An $8.8 million award to the family of a Miami woman killed in a texting while driving accident has drawn attention to Florida’s lack of distracted driving laws.
• Phone records used to prove texting while driving
• Florida has shot down proposed distracted driving laws since 2002
• Six new potential laws in the works for 2012
Death by Texting
Myriam del Socorro Lopez and her husband were driving through Miami in 2008 when their car was struck by defendant Luis Cruz-Govin, then 17. Lopez was killed in the accident, while her husband suffered substantial injuries.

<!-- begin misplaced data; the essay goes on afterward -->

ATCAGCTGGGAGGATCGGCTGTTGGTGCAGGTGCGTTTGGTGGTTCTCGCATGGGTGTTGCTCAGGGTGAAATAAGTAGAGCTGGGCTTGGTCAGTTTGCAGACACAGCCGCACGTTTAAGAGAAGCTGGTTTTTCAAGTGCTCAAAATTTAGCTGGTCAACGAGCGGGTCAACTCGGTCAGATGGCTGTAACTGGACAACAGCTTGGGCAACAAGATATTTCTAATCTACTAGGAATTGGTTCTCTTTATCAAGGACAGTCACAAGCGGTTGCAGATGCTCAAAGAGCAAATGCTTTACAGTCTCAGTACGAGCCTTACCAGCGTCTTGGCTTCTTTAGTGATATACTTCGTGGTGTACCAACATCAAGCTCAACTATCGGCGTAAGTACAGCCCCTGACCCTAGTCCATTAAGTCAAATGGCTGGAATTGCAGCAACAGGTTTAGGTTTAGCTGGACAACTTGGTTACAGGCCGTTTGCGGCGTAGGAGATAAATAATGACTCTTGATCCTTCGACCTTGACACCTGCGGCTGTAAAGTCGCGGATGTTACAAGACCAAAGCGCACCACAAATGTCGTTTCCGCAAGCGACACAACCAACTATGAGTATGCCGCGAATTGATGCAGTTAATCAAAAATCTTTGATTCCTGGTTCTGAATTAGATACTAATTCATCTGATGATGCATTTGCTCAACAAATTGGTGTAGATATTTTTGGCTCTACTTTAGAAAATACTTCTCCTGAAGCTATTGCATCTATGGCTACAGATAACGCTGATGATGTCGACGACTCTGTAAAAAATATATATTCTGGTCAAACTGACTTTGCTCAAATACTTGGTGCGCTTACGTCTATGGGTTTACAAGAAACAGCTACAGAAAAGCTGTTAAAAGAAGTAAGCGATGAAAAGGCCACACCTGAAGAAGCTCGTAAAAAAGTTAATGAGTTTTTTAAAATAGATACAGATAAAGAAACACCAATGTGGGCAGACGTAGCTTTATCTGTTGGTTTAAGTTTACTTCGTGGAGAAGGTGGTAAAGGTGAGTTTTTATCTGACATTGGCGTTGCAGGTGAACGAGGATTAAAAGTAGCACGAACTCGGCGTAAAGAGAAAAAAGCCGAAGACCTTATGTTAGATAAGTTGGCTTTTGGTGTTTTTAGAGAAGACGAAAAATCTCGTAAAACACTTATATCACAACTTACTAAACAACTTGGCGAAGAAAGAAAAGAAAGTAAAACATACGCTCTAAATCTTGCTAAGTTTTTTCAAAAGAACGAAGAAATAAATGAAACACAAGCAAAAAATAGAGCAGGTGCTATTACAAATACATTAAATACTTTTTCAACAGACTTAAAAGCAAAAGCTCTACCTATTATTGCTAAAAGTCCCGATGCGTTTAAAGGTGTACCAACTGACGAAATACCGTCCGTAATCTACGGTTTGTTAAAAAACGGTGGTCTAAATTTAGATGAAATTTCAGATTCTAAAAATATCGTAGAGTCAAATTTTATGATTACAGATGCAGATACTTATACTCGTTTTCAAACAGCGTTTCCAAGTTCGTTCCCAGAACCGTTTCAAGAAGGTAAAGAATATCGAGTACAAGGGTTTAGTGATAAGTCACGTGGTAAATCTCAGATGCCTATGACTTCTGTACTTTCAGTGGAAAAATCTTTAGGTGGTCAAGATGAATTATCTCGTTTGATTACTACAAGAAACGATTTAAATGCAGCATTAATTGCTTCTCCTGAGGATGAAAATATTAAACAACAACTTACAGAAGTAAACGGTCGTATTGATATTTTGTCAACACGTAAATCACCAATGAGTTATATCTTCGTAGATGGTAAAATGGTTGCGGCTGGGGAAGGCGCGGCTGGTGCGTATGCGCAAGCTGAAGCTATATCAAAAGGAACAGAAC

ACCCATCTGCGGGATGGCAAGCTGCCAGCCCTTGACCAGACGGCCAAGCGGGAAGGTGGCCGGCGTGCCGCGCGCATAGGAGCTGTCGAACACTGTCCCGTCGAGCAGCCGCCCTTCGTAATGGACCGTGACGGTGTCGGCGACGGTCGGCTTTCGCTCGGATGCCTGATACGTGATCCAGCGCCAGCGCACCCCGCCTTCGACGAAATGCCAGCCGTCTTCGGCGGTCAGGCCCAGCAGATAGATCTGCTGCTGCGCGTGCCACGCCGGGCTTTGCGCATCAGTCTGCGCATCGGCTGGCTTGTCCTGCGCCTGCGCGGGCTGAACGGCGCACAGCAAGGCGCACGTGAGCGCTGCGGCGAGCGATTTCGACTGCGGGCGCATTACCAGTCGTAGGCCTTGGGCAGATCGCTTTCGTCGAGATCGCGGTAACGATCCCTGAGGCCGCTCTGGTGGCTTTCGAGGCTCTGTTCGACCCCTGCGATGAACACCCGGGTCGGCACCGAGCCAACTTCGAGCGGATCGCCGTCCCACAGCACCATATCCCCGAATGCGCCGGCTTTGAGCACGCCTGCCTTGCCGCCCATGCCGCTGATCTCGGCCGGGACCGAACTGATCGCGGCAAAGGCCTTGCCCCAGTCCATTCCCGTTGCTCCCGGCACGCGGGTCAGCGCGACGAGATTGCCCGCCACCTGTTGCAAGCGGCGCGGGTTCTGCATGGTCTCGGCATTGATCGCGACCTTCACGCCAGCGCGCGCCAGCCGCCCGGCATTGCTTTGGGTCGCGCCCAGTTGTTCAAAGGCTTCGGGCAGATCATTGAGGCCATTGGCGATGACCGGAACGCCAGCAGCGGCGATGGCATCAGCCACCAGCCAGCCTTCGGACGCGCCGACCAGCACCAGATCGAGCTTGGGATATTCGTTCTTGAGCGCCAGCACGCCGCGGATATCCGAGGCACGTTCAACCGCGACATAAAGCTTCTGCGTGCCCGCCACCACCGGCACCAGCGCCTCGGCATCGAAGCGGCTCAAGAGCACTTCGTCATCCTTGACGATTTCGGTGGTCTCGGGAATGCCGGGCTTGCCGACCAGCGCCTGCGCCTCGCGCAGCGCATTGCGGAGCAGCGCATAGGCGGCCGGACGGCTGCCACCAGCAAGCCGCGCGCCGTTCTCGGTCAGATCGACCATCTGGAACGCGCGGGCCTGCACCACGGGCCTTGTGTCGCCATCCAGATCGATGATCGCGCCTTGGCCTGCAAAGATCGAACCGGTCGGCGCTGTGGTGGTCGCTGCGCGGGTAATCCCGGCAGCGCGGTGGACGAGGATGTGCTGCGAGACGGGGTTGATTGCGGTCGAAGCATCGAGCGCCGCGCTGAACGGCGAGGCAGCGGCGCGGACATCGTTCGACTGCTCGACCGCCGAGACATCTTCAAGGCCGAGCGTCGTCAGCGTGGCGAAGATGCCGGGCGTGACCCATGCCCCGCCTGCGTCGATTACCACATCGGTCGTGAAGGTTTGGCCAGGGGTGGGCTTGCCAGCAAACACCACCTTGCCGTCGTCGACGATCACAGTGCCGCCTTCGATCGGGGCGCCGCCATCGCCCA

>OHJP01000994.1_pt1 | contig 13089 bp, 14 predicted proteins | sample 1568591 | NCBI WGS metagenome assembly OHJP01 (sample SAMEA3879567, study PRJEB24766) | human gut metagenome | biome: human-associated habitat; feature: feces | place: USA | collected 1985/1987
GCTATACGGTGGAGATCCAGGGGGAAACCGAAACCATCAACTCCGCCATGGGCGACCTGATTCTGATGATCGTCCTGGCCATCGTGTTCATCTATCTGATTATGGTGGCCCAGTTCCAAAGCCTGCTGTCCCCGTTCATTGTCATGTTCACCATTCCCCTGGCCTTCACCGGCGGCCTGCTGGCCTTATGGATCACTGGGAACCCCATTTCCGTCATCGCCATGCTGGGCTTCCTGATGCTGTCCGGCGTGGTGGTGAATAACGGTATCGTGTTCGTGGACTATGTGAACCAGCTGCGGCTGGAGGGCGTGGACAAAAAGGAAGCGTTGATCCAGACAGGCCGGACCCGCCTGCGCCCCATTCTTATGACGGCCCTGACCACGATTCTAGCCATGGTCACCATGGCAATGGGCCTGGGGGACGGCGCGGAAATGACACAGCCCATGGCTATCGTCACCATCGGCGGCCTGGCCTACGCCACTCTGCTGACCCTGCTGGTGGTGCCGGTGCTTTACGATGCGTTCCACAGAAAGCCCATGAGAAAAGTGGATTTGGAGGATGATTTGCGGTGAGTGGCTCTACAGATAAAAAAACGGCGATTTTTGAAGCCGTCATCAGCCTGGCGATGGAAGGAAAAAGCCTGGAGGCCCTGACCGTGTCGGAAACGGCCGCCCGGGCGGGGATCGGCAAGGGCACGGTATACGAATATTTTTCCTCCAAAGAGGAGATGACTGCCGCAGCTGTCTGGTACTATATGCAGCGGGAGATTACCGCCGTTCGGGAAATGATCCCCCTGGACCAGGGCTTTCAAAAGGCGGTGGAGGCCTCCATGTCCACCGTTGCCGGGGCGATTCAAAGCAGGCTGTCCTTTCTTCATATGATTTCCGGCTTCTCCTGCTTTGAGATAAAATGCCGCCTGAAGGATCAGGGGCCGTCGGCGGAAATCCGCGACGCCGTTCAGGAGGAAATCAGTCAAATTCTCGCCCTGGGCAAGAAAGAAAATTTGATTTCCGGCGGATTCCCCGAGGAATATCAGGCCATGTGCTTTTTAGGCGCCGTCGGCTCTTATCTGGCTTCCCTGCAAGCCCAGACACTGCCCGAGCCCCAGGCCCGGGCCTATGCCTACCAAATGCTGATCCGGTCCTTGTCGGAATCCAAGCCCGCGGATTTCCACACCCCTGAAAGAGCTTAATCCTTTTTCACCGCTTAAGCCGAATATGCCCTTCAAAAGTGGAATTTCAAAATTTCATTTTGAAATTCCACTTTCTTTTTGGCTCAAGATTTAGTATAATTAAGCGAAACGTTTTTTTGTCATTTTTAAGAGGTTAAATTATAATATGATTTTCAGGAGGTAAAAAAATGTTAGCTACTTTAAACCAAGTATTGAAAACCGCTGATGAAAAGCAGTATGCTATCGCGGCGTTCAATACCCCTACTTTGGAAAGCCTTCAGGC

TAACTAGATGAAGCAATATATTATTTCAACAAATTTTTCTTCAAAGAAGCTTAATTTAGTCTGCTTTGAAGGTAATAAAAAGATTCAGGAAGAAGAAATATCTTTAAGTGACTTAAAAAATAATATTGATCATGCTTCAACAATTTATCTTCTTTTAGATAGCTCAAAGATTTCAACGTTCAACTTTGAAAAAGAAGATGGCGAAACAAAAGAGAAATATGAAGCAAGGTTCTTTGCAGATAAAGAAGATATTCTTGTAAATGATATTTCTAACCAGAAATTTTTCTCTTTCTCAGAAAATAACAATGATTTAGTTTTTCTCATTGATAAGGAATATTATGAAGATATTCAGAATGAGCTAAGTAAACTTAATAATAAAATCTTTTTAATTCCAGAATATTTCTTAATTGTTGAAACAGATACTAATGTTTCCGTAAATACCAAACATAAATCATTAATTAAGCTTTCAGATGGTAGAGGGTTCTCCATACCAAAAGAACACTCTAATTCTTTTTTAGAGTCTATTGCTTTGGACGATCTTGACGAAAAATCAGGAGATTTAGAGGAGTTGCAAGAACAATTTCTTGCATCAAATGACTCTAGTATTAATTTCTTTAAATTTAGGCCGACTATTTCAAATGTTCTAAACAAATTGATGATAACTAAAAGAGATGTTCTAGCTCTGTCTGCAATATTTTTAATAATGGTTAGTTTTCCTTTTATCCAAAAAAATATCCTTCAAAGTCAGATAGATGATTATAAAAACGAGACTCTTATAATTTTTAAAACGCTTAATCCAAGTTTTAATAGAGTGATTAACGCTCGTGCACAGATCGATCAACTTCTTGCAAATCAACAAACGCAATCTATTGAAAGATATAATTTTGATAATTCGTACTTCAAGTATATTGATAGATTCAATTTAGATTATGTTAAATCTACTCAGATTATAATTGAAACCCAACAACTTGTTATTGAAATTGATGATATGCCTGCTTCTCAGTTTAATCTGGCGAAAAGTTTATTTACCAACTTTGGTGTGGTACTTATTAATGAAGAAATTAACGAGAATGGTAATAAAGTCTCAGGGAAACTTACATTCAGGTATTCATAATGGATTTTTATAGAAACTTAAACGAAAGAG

According to phone company records produced by lawyers for Lopez’s family, Cruz-Govin was texting his girlfriend when the accident occurred.
While Cruv-Govin paid fines and lost his license for speeding and reckless driving charges, he was never charged with vehicular homicide. Nor were there criminal penalties for his phone activity, because Florida has no laws against calling, texting, sending emails or otherwise manipulating electronic devices while driving a car.
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